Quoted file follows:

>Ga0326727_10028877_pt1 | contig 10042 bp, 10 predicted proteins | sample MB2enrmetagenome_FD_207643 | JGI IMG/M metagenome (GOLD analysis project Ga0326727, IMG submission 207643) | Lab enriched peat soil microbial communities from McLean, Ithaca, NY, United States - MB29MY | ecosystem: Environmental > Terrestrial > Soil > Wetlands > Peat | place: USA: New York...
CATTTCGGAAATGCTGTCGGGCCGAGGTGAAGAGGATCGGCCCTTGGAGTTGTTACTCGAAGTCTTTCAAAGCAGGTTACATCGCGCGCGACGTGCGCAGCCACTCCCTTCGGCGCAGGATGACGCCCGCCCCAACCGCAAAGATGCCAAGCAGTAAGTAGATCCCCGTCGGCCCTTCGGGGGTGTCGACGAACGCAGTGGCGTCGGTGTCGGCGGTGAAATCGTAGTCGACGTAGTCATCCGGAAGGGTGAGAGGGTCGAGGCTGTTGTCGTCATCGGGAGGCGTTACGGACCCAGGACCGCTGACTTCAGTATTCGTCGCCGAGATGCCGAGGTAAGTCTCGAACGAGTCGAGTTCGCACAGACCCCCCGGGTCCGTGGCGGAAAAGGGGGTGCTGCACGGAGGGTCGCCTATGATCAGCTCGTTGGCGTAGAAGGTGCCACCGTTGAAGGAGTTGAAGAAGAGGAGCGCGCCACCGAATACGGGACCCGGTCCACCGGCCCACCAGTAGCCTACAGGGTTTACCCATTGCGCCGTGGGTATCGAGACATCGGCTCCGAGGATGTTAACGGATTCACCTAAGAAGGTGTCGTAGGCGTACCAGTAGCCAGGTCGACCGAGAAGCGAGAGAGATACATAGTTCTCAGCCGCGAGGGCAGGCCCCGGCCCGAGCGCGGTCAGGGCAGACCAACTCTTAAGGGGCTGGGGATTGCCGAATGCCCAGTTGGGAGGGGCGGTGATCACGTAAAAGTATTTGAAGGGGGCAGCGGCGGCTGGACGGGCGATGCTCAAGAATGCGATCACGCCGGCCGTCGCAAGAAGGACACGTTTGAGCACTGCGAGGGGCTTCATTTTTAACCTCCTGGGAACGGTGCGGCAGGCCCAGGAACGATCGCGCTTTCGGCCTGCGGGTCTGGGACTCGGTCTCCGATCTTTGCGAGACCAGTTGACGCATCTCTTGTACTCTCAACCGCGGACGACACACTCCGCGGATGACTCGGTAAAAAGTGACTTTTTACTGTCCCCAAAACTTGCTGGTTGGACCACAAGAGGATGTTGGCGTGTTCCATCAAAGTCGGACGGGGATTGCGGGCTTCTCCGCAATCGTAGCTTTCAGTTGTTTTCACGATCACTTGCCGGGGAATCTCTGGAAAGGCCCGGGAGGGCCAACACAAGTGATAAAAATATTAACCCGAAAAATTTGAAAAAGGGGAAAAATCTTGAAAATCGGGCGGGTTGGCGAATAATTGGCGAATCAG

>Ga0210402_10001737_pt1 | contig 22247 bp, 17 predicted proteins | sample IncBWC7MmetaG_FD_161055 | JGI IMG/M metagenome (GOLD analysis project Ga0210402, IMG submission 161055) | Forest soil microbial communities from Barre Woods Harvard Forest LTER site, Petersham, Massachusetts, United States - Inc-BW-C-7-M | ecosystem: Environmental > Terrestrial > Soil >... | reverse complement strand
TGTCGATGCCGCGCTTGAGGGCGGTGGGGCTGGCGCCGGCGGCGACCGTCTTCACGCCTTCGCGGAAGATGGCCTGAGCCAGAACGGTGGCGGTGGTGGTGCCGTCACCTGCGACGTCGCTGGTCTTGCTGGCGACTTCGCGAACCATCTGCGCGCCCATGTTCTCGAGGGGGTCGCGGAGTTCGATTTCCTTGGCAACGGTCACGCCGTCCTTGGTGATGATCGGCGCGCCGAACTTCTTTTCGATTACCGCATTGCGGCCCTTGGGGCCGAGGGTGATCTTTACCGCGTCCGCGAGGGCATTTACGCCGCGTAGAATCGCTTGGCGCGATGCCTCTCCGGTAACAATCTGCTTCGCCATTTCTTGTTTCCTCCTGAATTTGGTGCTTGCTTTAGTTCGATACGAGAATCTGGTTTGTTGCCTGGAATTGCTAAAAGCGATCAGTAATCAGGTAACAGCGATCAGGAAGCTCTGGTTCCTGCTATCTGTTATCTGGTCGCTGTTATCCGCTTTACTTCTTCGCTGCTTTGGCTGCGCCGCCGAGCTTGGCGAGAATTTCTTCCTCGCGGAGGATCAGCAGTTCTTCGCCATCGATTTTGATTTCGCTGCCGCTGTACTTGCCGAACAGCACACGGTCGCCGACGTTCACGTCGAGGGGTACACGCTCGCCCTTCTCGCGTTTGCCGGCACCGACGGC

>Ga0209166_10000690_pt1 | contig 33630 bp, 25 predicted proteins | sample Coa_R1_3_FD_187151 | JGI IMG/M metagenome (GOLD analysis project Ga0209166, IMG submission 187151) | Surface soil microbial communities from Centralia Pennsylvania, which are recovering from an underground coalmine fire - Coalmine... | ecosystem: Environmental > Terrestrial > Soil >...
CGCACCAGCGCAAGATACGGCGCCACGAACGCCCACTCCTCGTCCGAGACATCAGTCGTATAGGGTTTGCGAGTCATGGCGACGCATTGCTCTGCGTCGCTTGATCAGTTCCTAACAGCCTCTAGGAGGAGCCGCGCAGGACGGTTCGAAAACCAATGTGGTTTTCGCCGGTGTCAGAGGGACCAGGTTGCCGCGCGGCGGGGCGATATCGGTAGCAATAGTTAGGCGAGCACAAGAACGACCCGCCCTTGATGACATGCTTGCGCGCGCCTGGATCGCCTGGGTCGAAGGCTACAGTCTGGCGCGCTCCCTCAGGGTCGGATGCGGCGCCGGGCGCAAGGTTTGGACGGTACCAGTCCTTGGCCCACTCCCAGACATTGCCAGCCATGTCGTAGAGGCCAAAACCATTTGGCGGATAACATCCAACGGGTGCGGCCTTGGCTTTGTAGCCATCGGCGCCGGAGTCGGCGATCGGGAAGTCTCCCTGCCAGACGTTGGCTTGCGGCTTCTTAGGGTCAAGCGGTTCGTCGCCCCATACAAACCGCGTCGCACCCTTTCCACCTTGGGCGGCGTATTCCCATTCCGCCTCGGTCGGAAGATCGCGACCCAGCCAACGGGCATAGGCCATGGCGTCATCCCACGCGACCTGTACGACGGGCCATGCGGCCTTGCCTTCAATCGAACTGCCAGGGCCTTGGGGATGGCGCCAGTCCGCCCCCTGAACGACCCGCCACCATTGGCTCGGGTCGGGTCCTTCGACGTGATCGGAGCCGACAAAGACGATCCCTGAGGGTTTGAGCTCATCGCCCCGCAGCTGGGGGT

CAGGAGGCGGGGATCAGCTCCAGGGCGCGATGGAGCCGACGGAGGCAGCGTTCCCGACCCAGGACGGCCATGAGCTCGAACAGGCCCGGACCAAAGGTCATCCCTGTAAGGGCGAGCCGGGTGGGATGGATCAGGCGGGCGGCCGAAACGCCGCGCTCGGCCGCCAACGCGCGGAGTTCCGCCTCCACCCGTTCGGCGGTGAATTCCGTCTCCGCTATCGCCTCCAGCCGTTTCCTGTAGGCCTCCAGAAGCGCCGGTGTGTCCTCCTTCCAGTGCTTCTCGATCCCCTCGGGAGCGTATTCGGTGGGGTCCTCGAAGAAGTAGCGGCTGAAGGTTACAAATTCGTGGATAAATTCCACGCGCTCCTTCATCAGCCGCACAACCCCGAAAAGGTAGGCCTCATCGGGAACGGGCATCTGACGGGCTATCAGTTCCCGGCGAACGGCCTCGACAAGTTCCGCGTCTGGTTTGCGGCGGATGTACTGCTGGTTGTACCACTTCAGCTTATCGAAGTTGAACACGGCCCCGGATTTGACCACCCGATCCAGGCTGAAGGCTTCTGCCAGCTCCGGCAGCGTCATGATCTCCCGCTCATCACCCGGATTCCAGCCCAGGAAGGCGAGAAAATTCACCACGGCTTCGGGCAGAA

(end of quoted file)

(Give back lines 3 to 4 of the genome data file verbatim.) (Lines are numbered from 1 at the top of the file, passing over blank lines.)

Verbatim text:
>Ga0210402_10001737_pt1 | contig 22247 bp, 17 predicted proteins | sample IncBWC7MmetaG_FD_161055 | JGI IMG/M metagenome (GOLD analysis project Ga0210402, IMG submission 161055) | Forest soil microbial communities from Barre Woods Harvard Forest LTER site, Petersham, Massachusetts, United States - Inc-BW-C-7-M | ecosystem: Environmental > Terrestrial > Soil >... | reverse complement strand
TGTCGATGCCGCGCTTGAGGGCGGTGGGGCTGGCGCCGGCGGCGACCGTCTTCACGCCTTCGCGGAAGATGGCCTGAGCCAGAACGGTGGCGGTGGTGGTGCCGTCACCTGCGACGTCGCTGGTCTTGCTGGCGACTTCGCGAACCATCTGCGCGCCCATGTTCTCGAGGGGGTCGCGGAGTTCGATTTCCTTGGCAACGGTCACGCCGTCCTTGGTGATGATCGGCGCGCCGAACTTCTTTTCGATTACCGCATTGCGGCCCTTGGGGCCGAGGGTGATCTTTACCGCGTCCGCGAGGGCATTTACGCCGCGTAGAATCGCTTGGCGCGATGCCTCTCCGGTAACAATCTGCTTCGCCATTTCTTGTTTCCTCCTGAATTTGGTGCTTGCTTTAGTTCGATACGAGAATCTGGTTTGTTGCCTGGAATTGCTAAAAGCGATCAGTAATCAGGTAACAGCGATCAGGAAGCTCTGGTTCCTGCTATCTGTTATCTGGTCGCTGTTATCCGCTTTACTTCTTCGCTGCTTTGGCTGCGCCGCCGAGCTTGGCGAGAATTTCTTCCTCGCGGAGGATCAGCAGTTCTTCGCCATCGATTTTGATTTCGCTGCCGCTGTACTTGCCGAACAGCACACGGTCGCCGACGTTCACGTCGAGGGGTACACGCTCGCCCTTCTCGCGTTTGCCGGCACCGACGGC